In a telephone interview with The Stand a week after the incident, the then-spokesperson for the Minister of Infrastructure, who oversees the use of stints, Emrys Dijkhuis-Reuvers, (who is no longer in this position) stated, “We sent a letter to parliament stating that we don’t have information that would force us to forbid the stint, it has been accepted on our roads since 2011, and we don’t have information now at would indicate otherwise” she explained.

This policy was reversed on the 1/10/2018, when Minister Van Nieuwenhuizen ordered stints be taken off the road. This backtracking raises new concerns about the safety of stints, their involvement in the events in Oss and general confusion in the ministry overall.

Edwin Renzen, the owner and founder of the stint slated the decision as “premature”. Speaking to Dutch news organisations, NOS, he doubled down on comments made The Stand, stating, “No research has been carried out on the wreck, they are based on a working hypothesis, but that should not be a reason to prohibit immediately all stints on the public road.”

He had previously explained to The Stand that stints are fitted with three separate brakes, including an emergency brake, emphasising that the main break is connected to the throttle, so letting go of the throttle would bring it to a stop. He also found fault with the idea of electrical interference that was sighted as the cause in the early investigations into the incident.

“If there was radiation going on, I think every person with a pacemaker would die immediately over there”. He said. “To think there was enough radiation to take over the vehicle that has driven for over one and half years across the same track almost sounds like wishful thinking. Why would it only be the throttle? Why were the lights not flashing when they are all wired to the same system?” It is Mr Renzen’s belief that the “The commercial parties are looking for someone to blame.”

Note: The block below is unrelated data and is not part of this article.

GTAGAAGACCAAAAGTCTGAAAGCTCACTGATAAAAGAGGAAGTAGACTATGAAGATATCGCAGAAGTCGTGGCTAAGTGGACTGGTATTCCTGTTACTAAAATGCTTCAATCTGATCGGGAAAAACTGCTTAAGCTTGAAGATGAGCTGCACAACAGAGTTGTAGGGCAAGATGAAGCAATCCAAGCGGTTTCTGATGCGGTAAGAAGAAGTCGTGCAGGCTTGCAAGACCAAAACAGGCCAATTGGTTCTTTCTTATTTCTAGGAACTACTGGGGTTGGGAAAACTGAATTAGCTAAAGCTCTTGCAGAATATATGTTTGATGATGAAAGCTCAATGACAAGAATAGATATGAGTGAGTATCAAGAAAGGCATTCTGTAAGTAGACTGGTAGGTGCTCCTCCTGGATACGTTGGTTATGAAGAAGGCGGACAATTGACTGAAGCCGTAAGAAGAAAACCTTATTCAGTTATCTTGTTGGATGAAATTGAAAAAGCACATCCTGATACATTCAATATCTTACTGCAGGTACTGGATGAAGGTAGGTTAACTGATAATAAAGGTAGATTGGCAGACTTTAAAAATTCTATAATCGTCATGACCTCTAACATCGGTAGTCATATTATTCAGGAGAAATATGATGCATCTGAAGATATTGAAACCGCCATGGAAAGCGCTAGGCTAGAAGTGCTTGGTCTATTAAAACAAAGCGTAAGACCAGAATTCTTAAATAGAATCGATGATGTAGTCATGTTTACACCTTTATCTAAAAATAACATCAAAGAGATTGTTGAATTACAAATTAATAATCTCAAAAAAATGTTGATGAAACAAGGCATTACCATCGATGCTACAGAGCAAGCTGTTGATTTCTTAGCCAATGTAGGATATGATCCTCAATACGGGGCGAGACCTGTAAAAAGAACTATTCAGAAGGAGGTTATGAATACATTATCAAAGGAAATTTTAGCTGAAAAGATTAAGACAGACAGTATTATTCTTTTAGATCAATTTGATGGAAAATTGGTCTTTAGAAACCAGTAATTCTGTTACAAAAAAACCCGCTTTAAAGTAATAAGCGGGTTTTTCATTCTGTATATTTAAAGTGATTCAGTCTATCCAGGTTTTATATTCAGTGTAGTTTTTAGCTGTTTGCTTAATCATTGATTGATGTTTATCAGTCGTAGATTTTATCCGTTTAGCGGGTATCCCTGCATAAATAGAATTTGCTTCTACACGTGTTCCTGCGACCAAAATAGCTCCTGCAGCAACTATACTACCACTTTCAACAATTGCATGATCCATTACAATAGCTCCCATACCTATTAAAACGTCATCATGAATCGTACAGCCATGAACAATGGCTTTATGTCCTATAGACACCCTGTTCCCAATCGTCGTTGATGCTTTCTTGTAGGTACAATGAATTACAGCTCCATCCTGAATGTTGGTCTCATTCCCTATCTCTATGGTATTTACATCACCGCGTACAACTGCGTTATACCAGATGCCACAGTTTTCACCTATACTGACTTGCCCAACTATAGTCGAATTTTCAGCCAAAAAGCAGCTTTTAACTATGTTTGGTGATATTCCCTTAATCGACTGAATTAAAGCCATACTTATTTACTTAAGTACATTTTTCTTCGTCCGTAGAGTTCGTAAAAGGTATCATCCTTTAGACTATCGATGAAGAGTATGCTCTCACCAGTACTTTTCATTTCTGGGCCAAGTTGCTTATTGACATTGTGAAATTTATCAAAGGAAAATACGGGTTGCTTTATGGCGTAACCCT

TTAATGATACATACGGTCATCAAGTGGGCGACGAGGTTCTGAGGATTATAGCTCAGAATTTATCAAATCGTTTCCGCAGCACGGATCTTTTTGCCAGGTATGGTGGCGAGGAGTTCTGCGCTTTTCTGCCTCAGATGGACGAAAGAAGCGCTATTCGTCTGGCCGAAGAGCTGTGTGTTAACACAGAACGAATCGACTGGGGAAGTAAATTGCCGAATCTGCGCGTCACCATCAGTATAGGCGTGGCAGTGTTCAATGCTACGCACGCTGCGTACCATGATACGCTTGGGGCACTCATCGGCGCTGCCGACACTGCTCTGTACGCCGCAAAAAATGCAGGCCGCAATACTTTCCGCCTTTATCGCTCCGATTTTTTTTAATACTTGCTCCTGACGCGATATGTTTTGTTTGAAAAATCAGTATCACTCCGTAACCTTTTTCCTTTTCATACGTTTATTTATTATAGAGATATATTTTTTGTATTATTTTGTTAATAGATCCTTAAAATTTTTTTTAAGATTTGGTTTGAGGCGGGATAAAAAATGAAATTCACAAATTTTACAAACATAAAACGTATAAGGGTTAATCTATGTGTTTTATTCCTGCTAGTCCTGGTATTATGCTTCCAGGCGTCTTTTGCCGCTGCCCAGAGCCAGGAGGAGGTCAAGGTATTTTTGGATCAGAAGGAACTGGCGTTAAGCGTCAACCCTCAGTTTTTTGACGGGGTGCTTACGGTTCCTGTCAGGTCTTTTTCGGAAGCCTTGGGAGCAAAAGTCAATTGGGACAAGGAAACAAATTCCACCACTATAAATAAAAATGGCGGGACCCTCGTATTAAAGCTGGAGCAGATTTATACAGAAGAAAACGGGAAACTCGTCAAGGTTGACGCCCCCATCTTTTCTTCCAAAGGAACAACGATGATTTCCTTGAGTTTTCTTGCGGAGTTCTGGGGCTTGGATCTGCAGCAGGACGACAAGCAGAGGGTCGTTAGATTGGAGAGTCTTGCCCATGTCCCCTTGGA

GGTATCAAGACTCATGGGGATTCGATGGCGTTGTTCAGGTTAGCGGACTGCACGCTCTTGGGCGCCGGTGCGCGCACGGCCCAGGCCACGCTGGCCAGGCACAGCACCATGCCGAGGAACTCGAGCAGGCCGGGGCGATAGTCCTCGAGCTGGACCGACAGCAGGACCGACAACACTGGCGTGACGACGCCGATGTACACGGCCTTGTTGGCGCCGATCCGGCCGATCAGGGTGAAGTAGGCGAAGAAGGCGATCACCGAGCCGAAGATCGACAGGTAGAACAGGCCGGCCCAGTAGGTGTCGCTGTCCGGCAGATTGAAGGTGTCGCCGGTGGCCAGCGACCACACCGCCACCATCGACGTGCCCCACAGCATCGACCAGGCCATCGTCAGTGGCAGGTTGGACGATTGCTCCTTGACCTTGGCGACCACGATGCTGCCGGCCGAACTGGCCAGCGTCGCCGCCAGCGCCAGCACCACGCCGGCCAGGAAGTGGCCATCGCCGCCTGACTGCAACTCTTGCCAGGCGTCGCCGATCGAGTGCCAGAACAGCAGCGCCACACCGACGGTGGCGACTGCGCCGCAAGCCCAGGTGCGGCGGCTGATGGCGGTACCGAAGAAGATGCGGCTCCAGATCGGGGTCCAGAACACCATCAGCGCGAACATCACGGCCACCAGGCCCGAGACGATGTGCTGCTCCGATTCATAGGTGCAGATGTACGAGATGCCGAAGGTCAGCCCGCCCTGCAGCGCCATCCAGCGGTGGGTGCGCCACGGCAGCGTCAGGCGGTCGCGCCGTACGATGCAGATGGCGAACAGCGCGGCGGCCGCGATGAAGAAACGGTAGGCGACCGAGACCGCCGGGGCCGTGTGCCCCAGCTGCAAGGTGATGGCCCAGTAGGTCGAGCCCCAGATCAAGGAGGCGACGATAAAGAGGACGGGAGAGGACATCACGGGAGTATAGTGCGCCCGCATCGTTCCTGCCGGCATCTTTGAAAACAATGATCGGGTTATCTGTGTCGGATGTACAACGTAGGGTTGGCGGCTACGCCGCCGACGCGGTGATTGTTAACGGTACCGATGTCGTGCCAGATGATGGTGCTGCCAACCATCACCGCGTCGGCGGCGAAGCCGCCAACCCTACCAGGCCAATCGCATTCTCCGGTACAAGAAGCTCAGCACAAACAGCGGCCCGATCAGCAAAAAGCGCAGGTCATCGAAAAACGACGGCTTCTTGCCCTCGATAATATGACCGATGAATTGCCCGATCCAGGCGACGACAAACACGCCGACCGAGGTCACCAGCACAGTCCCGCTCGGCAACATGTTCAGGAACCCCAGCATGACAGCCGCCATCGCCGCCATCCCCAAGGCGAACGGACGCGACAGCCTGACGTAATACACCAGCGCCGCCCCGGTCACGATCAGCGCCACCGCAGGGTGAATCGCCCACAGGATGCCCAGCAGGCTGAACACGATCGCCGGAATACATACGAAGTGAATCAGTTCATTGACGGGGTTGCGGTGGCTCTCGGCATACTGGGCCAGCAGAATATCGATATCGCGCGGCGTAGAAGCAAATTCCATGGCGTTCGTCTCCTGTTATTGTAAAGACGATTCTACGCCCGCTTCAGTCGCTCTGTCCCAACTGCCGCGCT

While he admitted that there have been some incidents with stints in the past due to gradual wear and tear, he believes the accident cannot be solely blamed on the stint itself. Noting that since stints have been legalised on Dutch roads, the amount of money paid out for insurance claims due to injured children is zero.

Meanwhile, questions also remain over the safety of level crossings within the Netherlands, a longstanding issue in the country.

A report from July 2018 by the Dutch Safety Board (DBS), established that level crossings in The Netherlands were fundamentally unsafe prior to the tragic incident in Oss. The report highlighted issues with both guarded, such as the one in Oss, and unguarded level crossings in The Netherlands. The report followed on from another report published 15 years earlier raising similar issues. Level Crossing Oss

A member of the DBS, Marjolein van Asselt, who oversaw the report, spoke to The Stand discussing these new findings in relation to the previous ones. “The Ministry should have taken the lesson from that first investigation and they didn’t. Maybe due to time, money, or other choices in policy.” She explained. “The parties involved in railroad crossings should have safety at the top of their minds because 11 dead (per year on railway crossings) is not something to deny.”

The Oss crossing is certainly a busy one, located adjacent to the Oss South train station, serving as the middle point between Oss and nearby stations such as Arnhem and S’Hertegenbosch, with around 5-10 trains passing every hour.

René Vegter, a spokesman for ProRail, who looks after the maintenance of Oss railroads defended the level crossing at Oss, saying, “The level crossing functioned the way it should be, we drew that conclusion almost immediately. There doesn’t seem to be an issue on that part.”